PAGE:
ASIA/SYRIA - Maronite Archbishop of Damascus: the crisis of Lebanese banks also overwhelms Syrians

Thursday, 28 November 2019 middle east   oriental churches   area crisis   economy   finance   refugees  

MiddleEast Online

Damascus (Agenzia Fides) - The crisis in the economy and the Lebanese banking system spreads its devastating effects even among the already tormented Syrian population, particularly affecting the many families of Syria that during the war had tried to save their money depositing them in the banks of Lebanon. This was reported by Samir Nassar, Maronite Archbishop of Damascus, who describes to Agenzia Fides the reasons for the umpteenth crisis factor that has come to penalize the ordinary condition of so many Syrians. "Lebanese banks" the Archbishop states "have been lending money for 29 years to the State…. Now the State is bankrupt and unable to pay back". In recent days, Lebanese banking institutions have begun to apply "extraordinary measures" to contain capital flight, after their customers, before the explosion of the crisis, had begun to take out more from their personal accounts, withdrawing cash in dollars, to deposit them in foreign banks. The restrictive measures also provoked clashes, with episodes of vandalization of ATMs (see photo) and customers who threatened with arms the employees at the counters.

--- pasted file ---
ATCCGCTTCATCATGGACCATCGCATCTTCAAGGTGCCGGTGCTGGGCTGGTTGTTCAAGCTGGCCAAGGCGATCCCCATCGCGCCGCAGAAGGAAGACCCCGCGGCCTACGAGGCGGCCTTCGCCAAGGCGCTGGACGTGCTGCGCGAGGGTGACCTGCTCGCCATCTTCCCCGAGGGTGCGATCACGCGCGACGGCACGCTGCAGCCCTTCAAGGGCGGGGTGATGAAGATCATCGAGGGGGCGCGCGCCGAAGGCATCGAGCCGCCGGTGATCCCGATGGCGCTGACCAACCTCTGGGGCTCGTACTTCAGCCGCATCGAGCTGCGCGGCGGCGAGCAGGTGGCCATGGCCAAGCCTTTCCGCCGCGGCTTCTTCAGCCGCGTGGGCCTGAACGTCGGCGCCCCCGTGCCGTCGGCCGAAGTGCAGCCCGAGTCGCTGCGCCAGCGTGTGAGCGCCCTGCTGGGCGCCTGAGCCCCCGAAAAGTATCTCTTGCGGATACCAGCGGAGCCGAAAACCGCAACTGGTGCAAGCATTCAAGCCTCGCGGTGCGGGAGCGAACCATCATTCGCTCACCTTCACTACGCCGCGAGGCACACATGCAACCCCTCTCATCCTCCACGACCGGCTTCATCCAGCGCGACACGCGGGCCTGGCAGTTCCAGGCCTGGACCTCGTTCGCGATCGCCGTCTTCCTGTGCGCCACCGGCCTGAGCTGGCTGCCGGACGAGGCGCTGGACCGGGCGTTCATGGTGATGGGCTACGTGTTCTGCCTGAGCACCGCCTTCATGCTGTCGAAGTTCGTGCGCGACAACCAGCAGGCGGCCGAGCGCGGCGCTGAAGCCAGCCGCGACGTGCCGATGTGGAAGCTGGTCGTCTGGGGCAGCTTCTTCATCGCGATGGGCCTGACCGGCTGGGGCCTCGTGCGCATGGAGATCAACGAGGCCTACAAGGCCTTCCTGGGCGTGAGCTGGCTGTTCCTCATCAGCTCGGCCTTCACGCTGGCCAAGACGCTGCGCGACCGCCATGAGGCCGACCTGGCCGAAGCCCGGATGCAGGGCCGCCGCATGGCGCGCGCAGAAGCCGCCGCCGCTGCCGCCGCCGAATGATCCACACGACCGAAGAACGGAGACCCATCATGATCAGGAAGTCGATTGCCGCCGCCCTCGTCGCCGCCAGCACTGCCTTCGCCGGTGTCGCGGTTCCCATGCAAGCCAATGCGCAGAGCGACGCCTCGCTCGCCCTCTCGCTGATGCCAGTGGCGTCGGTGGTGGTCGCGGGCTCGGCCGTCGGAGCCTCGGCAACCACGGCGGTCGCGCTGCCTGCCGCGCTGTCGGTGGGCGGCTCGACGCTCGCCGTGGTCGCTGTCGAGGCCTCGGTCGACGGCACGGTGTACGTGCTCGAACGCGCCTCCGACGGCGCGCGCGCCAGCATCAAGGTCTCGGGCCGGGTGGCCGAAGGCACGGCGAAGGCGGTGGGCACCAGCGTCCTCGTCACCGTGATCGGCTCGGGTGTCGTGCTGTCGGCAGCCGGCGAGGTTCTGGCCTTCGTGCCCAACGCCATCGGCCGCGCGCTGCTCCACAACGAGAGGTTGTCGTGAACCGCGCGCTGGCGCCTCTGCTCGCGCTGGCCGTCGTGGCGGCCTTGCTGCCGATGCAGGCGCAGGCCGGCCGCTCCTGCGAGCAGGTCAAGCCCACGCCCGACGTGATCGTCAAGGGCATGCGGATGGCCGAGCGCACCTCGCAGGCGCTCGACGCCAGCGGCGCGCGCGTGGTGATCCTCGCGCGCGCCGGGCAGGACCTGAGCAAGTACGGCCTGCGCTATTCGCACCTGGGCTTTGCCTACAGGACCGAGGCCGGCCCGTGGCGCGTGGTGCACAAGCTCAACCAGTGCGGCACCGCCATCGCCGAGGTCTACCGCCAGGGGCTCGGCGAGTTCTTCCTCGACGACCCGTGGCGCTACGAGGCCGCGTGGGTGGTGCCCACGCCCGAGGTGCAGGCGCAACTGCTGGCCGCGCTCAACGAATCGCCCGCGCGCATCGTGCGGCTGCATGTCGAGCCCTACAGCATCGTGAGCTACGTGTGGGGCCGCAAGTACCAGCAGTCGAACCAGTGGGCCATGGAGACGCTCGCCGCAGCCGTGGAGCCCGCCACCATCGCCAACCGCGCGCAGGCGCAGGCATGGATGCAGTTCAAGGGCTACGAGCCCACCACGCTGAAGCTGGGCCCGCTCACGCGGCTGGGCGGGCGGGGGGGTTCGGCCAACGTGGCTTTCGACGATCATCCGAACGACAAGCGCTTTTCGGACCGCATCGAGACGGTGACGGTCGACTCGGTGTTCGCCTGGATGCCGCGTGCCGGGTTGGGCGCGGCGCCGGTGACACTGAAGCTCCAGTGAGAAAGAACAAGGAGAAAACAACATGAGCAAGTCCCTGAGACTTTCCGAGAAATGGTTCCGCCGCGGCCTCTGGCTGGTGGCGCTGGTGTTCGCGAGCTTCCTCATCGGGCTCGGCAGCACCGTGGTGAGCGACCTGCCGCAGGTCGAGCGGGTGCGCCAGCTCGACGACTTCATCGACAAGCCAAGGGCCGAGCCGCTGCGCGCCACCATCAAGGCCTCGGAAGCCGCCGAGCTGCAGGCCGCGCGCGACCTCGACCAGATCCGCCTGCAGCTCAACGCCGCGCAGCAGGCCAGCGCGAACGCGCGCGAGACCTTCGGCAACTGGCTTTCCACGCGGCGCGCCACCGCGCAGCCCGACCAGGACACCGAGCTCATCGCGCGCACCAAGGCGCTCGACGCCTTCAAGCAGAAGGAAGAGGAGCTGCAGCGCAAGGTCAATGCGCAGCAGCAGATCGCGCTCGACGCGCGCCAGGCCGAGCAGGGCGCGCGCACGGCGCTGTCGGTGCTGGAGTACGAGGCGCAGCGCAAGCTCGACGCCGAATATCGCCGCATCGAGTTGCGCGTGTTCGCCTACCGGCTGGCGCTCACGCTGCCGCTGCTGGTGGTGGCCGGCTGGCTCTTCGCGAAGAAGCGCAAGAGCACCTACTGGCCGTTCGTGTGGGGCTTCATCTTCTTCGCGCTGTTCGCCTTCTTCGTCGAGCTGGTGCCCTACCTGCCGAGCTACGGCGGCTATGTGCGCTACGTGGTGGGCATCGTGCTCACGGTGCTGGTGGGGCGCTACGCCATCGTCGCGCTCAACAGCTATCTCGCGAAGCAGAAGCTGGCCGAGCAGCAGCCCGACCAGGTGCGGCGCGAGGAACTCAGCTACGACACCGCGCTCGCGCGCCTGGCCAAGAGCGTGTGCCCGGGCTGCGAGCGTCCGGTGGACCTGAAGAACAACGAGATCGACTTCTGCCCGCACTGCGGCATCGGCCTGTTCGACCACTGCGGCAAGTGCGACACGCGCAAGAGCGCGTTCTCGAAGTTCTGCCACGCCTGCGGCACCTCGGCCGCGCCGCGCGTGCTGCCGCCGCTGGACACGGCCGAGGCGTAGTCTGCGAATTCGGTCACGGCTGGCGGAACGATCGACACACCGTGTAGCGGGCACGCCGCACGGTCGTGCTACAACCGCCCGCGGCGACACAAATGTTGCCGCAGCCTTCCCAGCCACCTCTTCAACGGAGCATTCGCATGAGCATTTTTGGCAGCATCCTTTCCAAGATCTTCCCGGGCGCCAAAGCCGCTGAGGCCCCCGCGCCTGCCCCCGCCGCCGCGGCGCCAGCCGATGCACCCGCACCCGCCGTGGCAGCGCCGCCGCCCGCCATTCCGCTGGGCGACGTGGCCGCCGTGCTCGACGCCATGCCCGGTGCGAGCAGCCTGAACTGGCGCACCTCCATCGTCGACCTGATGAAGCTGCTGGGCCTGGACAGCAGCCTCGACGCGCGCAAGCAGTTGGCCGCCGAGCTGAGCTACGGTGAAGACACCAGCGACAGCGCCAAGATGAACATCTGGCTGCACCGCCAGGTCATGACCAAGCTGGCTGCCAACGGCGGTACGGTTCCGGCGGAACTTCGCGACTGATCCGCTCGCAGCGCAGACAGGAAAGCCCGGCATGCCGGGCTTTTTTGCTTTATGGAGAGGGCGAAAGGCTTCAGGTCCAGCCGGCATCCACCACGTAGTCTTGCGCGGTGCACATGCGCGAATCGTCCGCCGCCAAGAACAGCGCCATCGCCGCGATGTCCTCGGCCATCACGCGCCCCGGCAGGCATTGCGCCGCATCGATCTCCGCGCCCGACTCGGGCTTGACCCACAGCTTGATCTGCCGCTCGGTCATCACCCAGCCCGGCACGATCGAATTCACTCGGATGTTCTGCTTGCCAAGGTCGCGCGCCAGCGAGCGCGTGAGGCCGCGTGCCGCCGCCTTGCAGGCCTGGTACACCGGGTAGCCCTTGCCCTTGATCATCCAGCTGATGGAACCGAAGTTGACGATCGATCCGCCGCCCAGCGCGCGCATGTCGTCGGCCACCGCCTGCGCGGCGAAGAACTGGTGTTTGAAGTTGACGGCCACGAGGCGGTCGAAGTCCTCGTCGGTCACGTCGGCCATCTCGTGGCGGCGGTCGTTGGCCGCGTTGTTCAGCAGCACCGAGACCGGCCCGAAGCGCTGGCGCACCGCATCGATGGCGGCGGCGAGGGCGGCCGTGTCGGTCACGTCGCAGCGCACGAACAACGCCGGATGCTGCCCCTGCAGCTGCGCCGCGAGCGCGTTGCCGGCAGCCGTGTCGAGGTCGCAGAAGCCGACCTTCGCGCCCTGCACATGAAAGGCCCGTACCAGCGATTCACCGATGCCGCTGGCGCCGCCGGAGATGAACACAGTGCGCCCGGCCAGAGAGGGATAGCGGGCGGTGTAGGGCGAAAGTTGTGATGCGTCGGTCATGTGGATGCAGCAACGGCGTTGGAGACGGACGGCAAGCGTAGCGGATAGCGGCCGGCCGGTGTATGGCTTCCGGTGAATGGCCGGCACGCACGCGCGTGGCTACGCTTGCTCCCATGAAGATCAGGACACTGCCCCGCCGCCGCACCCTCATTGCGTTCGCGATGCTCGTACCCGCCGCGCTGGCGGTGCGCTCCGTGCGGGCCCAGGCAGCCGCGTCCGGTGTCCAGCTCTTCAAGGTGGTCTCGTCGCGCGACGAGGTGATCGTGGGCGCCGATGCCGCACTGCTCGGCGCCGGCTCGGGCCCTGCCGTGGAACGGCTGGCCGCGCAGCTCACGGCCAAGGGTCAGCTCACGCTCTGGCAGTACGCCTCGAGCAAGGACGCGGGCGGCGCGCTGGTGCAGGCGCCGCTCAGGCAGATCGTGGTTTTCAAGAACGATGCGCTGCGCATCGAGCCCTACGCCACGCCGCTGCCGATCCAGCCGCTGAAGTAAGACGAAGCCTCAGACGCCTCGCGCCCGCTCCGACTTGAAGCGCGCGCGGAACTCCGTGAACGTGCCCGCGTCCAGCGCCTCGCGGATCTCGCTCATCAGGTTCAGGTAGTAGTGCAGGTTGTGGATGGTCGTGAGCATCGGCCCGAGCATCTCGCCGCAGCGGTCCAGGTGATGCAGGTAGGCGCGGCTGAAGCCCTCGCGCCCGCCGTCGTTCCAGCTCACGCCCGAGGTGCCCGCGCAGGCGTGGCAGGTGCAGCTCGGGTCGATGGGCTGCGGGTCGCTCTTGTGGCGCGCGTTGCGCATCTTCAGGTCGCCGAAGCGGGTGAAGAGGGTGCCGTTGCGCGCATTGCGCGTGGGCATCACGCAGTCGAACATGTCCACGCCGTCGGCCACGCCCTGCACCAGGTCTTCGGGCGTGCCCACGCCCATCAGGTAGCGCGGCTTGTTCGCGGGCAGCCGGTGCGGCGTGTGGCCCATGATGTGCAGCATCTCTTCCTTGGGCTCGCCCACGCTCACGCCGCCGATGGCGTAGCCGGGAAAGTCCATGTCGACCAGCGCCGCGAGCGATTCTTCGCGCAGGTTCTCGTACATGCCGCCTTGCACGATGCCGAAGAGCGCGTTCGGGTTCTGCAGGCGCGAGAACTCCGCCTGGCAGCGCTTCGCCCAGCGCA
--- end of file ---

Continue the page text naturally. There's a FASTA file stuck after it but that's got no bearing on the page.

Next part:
Now individuals no longer have the possibility to take out more than 600$ a week from their personal accounts. And the measure also affects the many Syrians who had transferred their personal property to Lebanese banking institutions. The restrictive measures - reports Archbishop Nassar - also affect many of the 13 employees and 600 families assisted by the Maronite Archdiocese of Damascus.
The new economic-financial emergency - adds the Archbishop - is the umpteenth "strict" effect imposed by the Iranian-American stronghold on the whole of the Middle East. "The local currency" adds the Archbishop "is falling rapidly in value against the dollar which is now becoming a rarity in circulation. We must remember that all imports of essential goods must be paid for in foreign currency". This new situation means that the people must once again get used to a life of austerity and a greater solidarity: Going to work sharing places in a car, or relying on public transport. Life is becoming bitter to bear. The larger shopping places are almost empty, and "family life has once more become a treasured gift". "Whatever is really happening", concludes the Maronite Archbishop of Damascus, "is surely a new society which is growing around us on the eve of Christmas". (GV) (Agenzia Fides, 28/11/2019)